Isle of Fight

When a battle over public housing engulfed Galveston, the question wasn’t whether officials could reach a compromise. It was whether they wanted to compromise in the first place.
Isle of Fight
Illustration by Thomas Fuchs

When I heard this summer that a big fight was brewing in my hometown of Galveston over public housing, I could not resist driving to the coast to find out what was going on. When I made my way onto the Gulf Freeway, I performed the ritual of opening wide the windows of my SUV to admit the fresh smell of sea breezes. The Island has not been my home for many a year, but when someone asks me where I am from, I always say Galveston. I may live in Austin, but when you’re BOI—“born on the Island,” as we say—it’s a life sentence.

One reason I was drawn to the battle is that this is a presidential election year, and I was curious to see if politics in Galveston is in as much turmoil as it is everywhere else. We live in a time when the public is increasingly alienated from the political process and politicians. The culprit is gridlock, a circumstance that calls to mind the worst aspects of contemporary politics—intransigence, hyper-partisanship, and the breakdown of civility. I hoped I would find that Galveston was an exception to the rule, but to be honest, my expectations were not high.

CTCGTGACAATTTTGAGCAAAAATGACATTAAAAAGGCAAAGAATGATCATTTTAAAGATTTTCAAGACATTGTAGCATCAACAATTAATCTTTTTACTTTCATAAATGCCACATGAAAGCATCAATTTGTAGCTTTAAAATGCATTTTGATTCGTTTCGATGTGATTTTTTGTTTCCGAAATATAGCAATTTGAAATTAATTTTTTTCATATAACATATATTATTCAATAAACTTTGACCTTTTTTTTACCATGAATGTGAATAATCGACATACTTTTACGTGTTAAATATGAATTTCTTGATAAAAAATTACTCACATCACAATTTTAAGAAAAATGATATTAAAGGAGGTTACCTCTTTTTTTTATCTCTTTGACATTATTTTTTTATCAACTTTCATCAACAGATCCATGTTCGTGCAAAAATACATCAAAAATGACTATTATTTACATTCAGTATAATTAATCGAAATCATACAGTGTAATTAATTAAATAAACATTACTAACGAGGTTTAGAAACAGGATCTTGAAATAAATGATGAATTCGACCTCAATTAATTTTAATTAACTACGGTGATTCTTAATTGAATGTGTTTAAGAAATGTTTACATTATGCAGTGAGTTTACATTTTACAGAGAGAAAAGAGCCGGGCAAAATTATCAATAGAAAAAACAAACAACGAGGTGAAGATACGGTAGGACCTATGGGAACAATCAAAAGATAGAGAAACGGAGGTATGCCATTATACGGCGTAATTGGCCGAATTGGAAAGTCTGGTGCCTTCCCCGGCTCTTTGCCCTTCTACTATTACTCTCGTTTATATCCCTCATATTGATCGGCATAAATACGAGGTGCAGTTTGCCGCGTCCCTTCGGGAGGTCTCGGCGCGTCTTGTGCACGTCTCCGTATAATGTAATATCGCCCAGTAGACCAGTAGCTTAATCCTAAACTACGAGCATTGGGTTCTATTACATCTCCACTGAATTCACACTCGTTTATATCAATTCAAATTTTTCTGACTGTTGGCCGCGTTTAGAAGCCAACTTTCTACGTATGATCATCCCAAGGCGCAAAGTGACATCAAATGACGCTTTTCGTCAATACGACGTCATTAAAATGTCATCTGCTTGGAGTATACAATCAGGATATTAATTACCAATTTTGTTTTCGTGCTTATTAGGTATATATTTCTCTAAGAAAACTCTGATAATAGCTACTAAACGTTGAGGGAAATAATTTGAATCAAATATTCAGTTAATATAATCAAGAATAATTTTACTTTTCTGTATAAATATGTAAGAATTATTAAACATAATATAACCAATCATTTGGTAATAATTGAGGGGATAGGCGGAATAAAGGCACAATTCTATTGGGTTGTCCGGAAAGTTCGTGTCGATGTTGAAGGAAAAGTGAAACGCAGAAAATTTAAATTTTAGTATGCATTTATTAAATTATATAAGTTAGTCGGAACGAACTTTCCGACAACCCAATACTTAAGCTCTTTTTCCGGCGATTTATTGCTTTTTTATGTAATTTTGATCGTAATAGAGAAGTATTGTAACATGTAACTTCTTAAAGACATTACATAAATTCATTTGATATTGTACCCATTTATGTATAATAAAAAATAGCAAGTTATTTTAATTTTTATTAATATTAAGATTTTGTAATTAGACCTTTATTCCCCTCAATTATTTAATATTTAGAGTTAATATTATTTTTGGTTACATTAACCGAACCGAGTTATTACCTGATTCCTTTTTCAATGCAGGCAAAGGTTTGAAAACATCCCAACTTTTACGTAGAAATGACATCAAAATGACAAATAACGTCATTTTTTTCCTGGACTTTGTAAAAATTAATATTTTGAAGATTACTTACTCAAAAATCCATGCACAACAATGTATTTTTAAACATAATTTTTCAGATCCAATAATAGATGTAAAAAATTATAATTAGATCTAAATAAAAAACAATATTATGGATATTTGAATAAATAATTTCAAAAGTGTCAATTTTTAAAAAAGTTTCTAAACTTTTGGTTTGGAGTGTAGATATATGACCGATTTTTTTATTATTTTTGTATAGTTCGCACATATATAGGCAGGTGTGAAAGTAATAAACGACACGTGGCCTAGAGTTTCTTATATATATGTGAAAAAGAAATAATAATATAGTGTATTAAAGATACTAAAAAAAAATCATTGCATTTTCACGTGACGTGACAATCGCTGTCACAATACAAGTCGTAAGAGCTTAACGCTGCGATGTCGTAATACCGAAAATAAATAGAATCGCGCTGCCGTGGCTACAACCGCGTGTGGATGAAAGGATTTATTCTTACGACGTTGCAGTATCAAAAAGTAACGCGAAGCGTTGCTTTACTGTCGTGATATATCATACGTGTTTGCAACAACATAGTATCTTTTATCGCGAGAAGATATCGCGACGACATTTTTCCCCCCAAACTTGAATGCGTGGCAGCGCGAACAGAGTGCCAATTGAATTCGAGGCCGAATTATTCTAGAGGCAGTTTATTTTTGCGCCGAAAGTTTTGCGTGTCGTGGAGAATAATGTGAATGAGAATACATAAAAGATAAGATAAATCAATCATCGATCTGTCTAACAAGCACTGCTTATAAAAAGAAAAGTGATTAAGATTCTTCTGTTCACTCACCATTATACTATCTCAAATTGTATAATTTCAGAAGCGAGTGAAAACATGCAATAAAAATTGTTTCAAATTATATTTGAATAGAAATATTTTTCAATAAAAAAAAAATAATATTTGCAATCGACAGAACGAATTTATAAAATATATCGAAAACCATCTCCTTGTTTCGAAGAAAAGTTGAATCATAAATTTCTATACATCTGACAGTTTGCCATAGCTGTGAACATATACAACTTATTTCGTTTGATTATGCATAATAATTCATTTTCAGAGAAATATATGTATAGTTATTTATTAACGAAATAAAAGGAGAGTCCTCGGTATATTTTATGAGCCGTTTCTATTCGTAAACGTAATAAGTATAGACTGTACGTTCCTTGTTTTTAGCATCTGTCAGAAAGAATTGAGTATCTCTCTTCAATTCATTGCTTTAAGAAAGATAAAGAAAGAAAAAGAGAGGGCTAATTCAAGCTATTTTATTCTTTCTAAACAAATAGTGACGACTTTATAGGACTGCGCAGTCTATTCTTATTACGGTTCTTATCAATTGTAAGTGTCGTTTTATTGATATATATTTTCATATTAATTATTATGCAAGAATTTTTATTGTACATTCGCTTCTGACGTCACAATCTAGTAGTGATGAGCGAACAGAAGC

Politics there has always been intense because everything takes place on a sandbar. I can recall fights over whether the shrimping fleet should be berthed or whether cars should be allowed to drive on the beach or whether parking meters should be installed along the seawall. Some residents have referred to the city as the “Free State of Galveston” and believe that the rules that exist on the other side of the bridge don’t apply on the Island. It is a charming notion, but the truth is that Galveston is not free. It is a prisoner of its tragic past, a once proud city whose destiny of greatness was snatched from it by the deadliest natural disaster in the history of the United States, a massive hurricane that struck on September 8, 1900. The storm killed nearly a third of the city’s 30,000 residents and changed its fortunes forever. Now people end up there because it is the end of the line, and the end of the line is where they want to be. In Galveston, no one asks where you came from.

Not surprisingly, the current fight started with yet another hurricane. In the aftermath of Ike, which crashed ashore in 2008, Galveston qualified for $586 million in federal disaster recovery funds that would be administered by the state’s General Land Office. The money would pay for badly needed infrastructure repairs and improvements, but to receive the funding, the city would have to rebuild 569 public housing units that had been destroyed by the storm. In March 2009 the city agreed to move forward with a proposal, but the opposition to bringing back the dispossessed residents was so widespread that I thought the council might throw the baby out with the bathwater.